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Theories of Pathophysiology of diabetic complication

  1. First Theory
    1. Intracellular glucose can be converted to so-called Amadori products, and these in turn can form advanced glycosylation end products (AGEs), which cross-link matrix proteins.
    2. This damages blood vessels.
    3. The AGEs also interfere with the leukocyte responses to infection.
  2. Second Theory-
    1. Hyperglycemia increases the formation of diacylglycerol leading to activation of protein kinase C (PKC). PKC alters the transcription of genes for fibronectin, type IV collagen, contractile proteins, and extracellular matrix proteins in endothelial cells and neurons.
  3. Third theory –
    1. Hyperglycemia increases the flux through the hexosamine pathway, which generates fructose-6-phosphate, a substrate for O-linked glycosylation and proteoglycan production.
    2. Hexosamine pathway may alter function by glycosylation of proteins such as endothelial nitric oxide synthase or by changes in gene expression of transforming growth factor ß (TGF-ß) or plasminogen activator inhibitor-1 (PAI-1).
  4. Fourth theory
    1. In diabetes glucose is converted into sorbitol which is a tissue toxin. Q
    2. Enzyme required in this step is aldose reductase. Q
    3. Recently a new drug Epalrestat (PNQ) Q has been launched which is a aldose reductase inhibitor. (PNQ) Which is supposed to reduce the complication of diabetes.
Recent Advances:

Epalrestat is a aldose reductase inhibitor (PNQ) Epalrestat is a recently launched drug in Indian Market. Its name is not there in Harrison 18th Edition also!!!.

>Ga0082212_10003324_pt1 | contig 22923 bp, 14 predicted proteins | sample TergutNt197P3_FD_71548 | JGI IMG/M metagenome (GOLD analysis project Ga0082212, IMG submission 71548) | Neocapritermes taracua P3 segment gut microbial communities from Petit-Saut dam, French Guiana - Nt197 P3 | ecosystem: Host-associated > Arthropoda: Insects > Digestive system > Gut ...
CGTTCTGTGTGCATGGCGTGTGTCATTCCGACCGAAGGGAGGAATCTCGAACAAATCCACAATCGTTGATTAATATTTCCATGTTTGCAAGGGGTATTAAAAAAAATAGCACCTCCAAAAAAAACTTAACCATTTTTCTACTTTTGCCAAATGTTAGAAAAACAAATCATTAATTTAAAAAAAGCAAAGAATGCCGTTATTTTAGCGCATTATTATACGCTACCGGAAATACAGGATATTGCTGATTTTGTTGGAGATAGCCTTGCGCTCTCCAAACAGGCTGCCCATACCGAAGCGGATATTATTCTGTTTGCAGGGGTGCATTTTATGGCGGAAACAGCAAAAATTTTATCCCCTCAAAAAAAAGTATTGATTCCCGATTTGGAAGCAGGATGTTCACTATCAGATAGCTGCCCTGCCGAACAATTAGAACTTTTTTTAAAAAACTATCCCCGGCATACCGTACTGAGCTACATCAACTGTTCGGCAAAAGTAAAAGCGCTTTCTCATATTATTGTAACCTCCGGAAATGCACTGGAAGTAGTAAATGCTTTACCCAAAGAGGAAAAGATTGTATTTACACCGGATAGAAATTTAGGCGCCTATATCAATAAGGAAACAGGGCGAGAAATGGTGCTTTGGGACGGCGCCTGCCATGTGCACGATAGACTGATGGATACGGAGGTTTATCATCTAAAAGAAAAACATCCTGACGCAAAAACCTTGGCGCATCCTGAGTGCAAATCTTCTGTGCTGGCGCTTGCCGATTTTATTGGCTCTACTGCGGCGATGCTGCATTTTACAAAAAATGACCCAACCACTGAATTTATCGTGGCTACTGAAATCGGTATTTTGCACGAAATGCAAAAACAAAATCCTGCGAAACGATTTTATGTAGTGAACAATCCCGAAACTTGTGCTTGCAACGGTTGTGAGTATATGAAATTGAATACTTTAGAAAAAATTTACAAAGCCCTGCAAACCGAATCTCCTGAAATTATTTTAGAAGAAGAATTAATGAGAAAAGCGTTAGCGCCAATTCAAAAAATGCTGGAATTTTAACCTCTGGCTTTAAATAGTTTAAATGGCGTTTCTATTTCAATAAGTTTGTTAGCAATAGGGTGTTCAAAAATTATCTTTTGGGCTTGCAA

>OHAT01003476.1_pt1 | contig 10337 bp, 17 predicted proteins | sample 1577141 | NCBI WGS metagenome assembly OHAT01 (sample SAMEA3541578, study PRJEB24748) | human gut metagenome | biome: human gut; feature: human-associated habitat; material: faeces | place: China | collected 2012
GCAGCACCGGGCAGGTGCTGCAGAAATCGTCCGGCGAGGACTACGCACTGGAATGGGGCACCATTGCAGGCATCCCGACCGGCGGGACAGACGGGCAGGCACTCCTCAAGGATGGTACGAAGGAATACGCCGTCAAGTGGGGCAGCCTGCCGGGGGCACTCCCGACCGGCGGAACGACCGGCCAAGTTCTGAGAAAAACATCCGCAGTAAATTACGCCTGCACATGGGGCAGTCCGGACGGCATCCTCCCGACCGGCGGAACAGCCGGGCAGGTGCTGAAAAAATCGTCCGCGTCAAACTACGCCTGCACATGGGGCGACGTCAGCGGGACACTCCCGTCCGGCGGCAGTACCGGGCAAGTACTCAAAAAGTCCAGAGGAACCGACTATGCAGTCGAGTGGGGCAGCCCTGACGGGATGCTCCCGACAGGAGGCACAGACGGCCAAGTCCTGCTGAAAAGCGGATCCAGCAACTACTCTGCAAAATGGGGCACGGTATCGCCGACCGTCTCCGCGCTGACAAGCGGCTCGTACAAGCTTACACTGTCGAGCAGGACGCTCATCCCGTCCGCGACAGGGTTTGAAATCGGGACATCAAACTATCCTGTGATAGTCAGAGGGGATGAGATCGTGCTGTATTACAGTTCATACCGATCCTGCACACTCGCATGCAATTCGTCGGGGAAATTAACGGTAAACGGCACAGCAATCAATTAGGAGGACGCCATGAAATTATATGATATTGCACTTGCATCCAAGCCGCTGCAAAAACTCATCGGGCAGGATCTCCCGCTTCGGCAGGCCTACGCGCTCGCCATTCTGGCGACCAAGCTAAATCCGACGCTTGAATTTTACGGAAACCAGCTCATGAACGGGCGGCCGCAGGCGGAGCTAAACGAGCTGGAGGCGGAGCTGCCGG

Important Points (Ref. Hari.18th ed. , Pg- 2981)

International research studies which prove that intensive diabetes control Significantly reduced microvascular end points.

  1. Kumamoto Study
  2. The United Kingdom Prospective Diabetes Study (UKPDS)
  3. The seno-2 study
  4. DCCT (Diabetes Control and Complication Trial)
Extra Edge:
  1. The DCCT demonstrated that improvement of glycemic control reduced nonproliferative and proliferative retinopathy (47% reduction), microalbuminuria (39% reduction), clinical nephropathy (54% reduction), and neuropathy (60% reduction). Improved glycemic control also slowed the progression of early diabetic complications. There was a nonsignificant trend in reduction of macrovascular events during the trial
  2. The UKPDS demonstrated that each percentage point reduction in A1C was associated with a 35% reduction in microvascular complications.
  3. One of the major findings of the UKPDS was that strict blood pressure control significantly reduced both macro- and microvascular complications. In fact, the beneficial effects of blood pressure control were greater than the beneficial effects of glycemic control. Lowering blood pressure to moderate goals (144/82 mmHg) reduced the risk of DM-related death, stroke, microvascular end- points, retinopathy, and heart failure (risk reductions between 32 and 56%).
  4. The findings of the DCCT, UKPDS, and Kumamoto study strongly support the idea that chronic hyperglycemia plays a causative role in the pathogenesis of diabetic microvascular complications.

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